What’s The Deal With Digital TV?

What’s The Deal With Digital TV?

Digital TV Header Image

We all know that there are invisible, magical, ‘sciency’ signals being broadcasted through the air 24/7 that allow us to pick up things like television, radio and even cellphone calls… But what exactly are these signals and how do they work? What is all this talk about digital television and how will it affect our daily lives? I have attempted to answer all of these huge yet relevant questions and provide you with all the important information you should know as we join the international migration to digital TV.

Back to basics: How does an analogue TV transmission work?

At current, we receive our TV broadcasts through analogue signals. Analogue signals comprise of a video signal and a separate sound signal that when combined, produce the channels we watch on our televisions.

At the very beginning of the whole broadcasting process is a camera. The camera captures multiple pictures of a scene and combines them in frames producing what we know to be a video recording. These multiple frames are then ‘rasterized’ by the camera- they are converted into coded rows of dots called pixels of specific colour and intensity. These rows of pixels are combined with horizontal and vertical synchronisation signals that instruct our television sets to display the pixels in a particular sequence.

Together, the synchronisation signals and the rasterized frames make up the composite video signal that is broadcasted along with its accompanying sound signal. We broadcast them through radio waves  (a type of electromagnetic wave that carries information) which we are able to pick up with an aerial.

Analog TV Broadcast

What is Digital TV?

Digital signals are broadcasted by digital satellite systems or digital cable systems (what Americans refer to as “cable”). These systems make use of technology like MPEG4 compression which makes digital signals occupy up to nine times less bandwidth than analogue signals. In South Africa, the digital signals will be broadcasted from existing terrestrial broadcasting infrastructure in order to reduce costs. The signals will then be picked up by a receiver called a Set Top Box. The Set Top Box converts the digital signal to an analogue signal which can then be interpreted and displayed by your regular TV. Digital TV is much preferred over analogue transmissions because of its major advantages:

  • HD TV: High Definition TV or HD TV makes use of the extra bandwidth by transferring larger video and sound signals that result in a better sound and image quality on an HD ready television. *Most TV’s sold after 2009 in South Africa are specified as being HD ready. 
  • More channels: The extra bandwidth means more channels can be broadcasted at once and you can pick up all of the existing free-to-air channels as well as various new channels which are ready to be broadcasted exclusively on the digital platform. *Current DSTV subscribers will not be able to pick up these new channels without a Set Top Box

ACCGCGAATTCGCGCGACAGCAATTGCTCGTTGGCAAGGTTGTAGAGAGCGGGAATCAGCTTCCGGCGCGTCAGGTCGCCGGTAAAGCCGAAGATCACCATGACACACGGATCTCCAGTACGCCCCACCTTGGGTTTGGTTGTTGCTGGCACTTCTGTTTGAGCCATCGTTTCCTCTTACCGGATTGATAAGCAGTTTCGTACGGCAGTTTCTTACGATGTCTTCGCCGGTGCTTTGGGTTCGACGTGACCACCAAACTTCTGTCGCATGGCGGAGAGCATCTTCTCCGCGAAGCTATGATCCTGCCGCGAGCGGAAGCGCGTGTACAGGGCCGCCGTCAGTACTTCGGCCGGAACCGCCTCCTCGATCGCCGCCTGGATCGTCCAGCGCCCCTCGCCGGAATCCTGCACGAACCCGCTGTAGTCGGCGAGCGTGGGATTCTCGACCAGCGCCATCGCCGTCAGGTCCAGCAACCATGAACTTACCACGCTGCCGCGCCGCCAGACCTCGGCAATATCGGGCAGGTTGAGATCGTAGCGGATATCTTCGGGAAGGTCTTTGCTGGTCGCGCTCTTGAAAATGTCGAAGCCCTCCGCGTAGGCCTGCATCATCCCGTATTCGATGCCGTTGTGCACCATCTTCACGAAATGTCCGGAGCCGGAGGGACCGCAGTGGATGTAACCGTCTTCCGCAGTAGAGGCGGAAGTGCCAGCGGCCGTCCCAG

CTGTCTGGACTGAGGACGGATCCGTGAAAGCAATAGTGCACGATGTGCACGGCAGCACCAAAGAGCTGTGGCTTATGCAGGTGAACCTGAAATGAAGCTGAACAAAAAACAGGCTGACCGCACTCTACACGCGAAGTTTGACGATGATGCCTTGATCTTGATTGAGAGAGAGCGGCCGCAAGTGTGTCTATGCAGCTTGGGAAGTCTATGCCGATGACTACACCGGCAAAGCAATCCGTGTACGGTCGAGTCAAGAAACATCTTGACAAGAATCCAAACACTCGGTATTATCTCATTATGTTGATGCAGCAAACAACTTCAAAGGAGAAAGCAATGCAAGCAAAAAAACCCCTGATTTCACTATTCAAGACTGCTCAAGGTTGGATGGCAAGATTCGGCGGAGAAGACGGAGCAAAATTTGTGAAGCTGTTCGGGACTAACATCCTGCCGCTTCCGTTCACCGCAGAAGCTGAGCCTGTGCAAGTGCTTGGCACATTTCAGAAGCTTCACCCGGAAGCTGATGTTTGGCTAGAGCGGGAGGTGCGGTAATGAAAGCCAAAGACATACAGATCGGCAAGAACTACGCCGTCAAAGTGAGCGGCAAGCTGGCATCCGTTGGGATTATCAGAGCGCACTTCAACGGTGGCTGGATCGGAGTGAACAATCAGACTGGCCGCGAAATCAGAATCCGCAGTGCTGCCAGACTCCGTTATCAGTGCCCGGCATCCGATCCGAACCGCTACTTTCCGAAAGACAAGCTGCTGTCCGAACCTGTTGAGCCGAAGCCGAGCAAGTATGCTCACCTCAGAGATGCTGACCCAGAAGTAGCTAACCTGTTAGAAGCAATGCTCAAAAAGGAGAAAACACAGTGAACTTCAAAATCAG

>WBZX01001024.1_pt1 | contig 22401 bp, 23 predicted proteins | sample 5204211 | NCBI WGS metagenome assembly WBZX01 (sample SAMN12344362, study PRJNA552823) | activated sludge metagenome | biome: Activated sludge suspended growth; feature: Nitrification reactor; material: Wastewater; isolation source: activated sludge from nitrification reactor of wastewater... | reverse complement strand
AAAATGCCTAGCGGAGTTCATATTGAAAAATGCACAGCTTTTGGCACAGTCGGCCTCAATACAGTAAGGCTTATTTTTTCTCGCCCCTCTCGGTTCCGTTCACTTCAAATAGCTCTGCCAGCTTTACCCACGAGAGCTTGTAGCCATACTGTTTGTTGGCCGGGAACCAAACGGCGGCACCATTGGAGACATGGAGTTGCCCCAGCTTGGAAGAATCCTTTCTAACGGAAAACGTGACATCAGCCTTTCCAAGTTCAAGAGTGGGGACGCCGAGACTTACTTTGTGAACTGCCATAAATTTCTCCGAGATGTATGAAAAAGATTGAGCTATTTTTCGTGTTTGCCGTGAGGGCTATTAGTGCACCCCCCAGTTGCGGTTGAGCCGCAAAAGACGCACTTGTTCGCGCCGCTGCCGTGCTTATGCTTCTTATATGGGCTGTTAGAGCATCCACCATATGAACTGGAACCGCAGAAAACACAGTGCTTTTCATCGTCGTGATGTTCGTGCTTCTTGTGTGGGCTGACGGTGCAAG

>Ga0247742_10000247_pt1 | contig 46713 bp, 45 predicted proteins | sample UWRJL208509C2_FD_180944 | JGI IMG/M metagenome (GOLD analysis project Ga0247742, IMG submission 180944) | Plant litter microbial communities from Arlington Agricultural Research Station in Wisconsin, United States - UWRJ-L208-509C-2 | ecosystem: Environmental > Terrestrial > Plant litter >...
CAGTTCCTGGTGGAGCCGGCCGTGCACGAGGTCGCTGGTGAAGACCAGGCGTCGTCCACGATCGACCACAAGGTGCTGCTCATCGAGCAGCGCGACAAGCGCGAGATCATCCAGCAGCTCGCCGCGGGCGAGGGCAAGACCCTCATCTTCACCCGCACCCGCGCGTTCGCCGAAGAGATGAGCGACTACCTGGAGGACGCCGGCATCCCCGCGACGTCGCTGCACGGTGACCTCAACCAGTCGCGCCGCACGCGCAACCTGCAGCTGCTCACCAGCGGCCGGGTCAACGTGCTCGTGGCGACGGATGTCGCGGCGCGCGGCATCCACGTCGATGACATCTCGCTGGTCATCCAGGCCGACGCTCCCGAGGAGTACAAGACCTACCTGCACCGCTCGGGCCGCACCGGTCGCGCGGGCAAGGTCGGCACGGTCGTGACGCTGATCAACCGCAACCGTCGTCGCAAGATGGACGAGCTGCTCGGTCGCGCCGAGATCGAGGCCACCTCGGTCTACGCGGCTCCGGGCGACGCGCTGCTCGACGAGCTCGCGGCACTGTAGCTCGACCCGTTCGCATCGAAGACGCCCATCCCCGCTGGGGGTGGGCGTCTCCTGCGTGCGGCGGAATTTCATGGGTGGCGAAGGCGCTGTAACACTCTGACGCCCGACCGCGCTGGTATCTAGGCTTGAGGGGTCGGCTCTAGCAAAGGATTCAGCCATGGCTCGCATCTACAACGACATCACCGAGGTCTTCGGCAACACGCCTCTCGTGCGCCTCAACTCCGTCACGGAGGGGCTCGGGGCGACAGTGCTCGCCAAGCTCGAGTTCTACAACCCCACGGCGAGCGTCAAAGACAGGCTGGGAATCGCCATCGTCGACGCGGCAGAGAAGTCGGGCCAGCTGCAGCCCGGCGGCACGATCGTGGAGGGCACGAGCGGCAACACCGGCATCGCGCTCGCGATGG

• The Set Top Box: Set Top Boxes will be able to connect to cellphones, the internet and even USB modems providing greater access to many technological services that may not have been accessible to all South Africans before.

Digital TV Broadcast

Why is SA migrating right now?

The world as a whole endeavours to move in the same general direction when it comes to technology. We want to advance as an entire human race and so when some new or improved way of doing things is developed it is globalised and made popular until it eventually becomes an international standard. This is why digital migration is currently being implemented worldwide and the International Telecommunications Union has signed a treaty with European and African countries to switch over on an agreed timeline.

Countries that have already switched off their analogue transmissions are France, USA, UK, Sweden, New Zealand, Finland and Mauritius. The big concern and need for compliance is that analogue and digital signals interfere with one another. South Africa has signed a treaty stating that analogue signals will no longer be protected (or have precedence) over digital signals after 2015 and so the switch-over to digital will soon become vital to maintain good TV reception.

Important things to know when connecting

Do not purchase a Set Top Box that does not have the official tick of conformance. While there are many independent manufacturers of Set Top Boxes (especially internationally) that may be of good quality or have good prices, there are risks that come with purchasing Set Top Boxes that do not have official approval by the Digital Dzonga Council. These devices may not live up to South African standards and you may experience problems picking up the national digital broadcasts, making the device useless to you.

When purchasing, look for the conformance tick of approval:

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The government also plans to set up the Scheme for Ownership Support (SOS) to families who cannot afford to purchase a Set Top Box.  Unfortunately, there has been many delays with regards to manufacturing as the government, Multichoice and other involved entities dispute many of the details of the migration. You can still keep updated on new developments and progress through the Digital Dzonga Council website, www.godigitalsa.co.za and through their contact centre: 0800 46 3444 (GO DIGI).

Sources:

Understanding Analogue TV by Marshall Brain

Digital Dzonga Council Press Releases

 

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